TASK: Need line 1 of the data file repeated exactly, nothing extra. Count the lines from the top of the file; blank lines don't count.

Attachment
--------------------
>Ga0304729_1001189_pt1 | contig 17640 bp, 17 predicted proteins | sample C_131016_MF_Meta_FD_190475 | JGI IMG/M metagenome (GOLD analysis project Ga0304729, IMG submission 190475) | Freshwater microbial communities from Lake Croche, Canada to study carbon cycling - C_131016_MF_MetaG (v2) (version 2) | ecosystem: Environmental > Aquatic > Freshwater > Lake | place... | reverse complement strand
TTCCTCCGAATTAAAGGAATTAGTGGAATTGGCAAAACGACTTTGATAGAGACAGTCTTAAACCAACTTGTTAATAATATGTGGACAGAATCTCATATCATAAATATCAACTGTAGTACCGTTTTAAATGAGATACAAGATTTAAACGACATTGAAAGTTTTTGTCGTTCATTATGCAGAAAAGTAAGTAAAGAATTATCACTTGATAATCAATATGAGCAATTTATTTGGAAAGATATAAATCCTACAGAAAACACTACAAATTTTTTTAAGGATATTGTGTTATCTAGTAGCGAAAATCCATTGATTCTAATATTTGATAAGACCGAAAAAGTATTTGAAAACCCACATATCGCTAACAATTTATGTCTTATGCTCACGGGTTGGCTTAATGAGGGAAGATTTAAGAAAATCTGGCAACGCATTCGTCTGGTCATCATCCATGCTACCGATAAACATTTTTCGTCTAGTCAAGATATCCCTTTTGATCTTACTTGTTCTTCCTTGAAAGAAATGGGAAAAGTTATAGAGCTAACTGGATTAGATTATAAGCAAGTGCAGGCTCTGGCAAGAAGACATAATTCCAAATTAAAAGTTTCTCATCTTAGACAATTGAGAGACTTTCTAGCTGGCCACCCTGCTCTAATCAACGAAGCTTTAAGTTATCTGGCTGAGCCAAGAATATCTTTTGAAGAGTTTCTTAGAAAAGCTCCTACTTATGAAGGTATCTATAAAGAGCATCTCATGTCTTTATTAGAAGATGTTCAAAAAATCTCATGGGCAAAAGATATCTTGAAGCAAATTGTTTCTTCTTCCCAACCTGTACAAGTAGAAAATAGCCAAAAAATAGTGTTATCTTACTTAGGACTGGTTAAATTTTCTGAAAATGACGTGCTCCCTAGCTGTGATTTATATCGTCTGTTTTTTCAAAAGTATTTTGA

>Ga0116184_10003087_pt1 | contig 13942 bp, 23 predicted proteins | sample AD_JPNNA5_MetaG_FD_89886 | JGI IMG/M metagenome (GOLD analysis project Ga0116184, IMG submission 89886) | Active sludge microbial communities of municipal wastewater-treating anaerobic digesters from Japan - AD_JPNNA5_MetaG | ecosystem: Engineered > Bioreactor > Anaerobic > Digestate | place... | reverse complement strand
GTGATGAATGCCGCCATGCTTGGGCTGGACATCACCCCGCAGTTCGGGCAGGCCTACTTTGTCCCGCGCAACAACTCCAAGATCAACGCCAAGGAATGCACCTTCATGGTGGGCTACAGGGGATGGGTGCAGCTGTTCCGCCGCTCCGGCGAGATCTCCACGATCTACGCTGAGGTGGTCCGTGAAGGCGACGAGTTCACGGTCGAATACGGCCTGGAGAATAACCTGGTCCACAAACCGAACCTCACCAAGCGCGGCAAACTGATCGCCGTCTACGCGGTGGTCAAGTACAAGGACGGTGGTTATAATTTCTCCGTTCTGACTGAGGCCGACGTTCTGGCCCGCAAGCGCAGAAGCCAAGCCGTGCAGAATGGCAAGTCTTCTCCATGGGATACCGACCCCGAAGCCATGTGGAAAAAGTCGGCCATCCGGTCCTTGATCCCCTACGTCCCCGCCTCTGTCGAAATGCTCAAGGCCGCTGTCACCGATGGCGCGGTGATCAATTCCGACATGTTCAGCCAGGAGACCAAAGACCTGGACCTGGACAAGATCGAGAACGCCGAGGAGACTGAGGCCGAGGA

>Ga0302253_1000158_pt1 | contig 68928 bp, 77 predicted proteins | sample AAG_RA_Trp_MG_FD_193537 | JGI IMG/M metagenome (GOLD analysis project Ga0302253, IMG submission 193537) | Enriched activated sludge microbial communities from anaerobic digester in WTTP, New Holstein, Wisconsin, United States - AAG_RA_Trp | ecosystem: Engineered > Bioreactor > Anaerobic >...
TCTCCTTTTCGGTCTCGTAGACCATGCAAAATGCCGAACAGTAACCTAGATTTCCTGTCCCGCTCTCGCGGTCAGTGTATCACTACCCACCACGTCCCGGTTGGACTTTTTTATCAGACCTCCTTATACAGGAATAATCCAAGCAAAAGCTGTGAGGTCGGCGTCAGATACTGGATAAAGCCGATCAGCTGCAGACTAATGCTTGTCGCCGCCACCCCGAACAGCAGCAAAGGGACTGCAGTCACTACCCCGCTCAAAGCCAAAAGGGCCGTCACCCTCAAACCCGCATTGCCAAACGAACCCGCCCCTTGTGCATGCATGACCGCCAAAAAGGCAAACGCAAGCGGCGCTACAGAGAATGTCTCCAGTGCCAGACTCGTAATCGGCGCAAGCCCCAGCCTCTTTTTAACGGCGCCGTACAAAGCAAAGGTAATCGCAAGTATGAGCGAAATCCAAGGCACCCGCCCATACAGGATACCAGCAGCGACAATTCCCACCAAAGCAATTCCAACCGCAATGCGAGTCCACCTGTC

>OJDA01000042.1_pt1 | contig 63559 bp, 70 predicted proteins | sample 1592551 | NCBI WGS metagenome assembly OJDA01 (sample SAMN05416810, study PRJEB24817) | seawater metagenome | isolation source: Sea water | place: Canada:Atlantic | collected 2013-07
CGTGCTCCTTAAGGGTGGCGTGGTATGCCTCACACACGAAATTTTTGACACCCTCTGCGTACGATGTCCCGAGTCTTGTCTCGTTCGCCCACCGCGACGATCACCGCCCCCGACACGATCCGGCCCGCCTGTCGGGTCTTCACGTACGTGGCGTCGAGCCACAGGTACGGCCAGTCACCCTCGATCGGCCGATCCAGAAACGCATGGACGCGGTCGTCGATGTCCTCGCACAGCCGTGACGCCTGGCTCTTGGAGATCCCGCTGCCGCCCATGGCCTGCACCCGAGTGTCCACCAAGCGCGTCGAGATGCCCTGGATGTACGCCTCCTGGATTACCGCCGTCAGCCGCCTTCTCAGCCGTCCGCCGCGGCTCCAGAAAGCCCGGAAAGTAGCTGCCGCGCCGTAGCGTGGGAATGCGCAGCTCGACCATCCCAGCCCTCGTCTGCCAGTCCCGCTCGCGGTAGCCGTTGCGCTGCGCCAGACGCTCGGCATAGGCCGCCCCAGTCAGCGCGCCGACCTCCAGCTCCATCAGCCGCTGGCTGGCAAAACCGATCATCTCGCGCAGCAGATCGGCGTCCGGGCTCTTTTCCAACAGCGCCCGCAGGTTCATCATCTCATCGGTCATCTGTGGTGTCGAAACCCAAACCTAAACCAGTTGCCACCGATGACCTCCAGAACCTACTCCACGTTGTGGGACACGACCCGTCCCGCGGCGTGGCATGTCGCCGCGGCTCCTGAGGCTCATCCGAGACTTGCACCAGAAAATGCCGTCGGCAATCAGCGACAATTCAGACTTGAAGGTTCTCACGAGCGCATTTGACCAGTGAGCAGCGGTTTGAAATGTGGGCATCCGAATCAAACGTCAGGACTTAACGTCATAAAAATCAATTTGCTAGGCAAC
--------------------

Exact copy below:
>Ga0304729_1001189_pt1 | contig 17640 bp, 17 predicted proteins | sample C_131016_MF_Meta_FD_190475 | JGI IMG/M metagenome (GOLD analysis project Ga0304729, IMG submission 190475) | Freshwater microbial communities from Lake Croche, Canada to study carbon cycling - C_131016_MF_MetaG (v2) (version 2) | ecosystem: Environmental > Aquatic > Freshwater > Lake | place... | reverse complement strand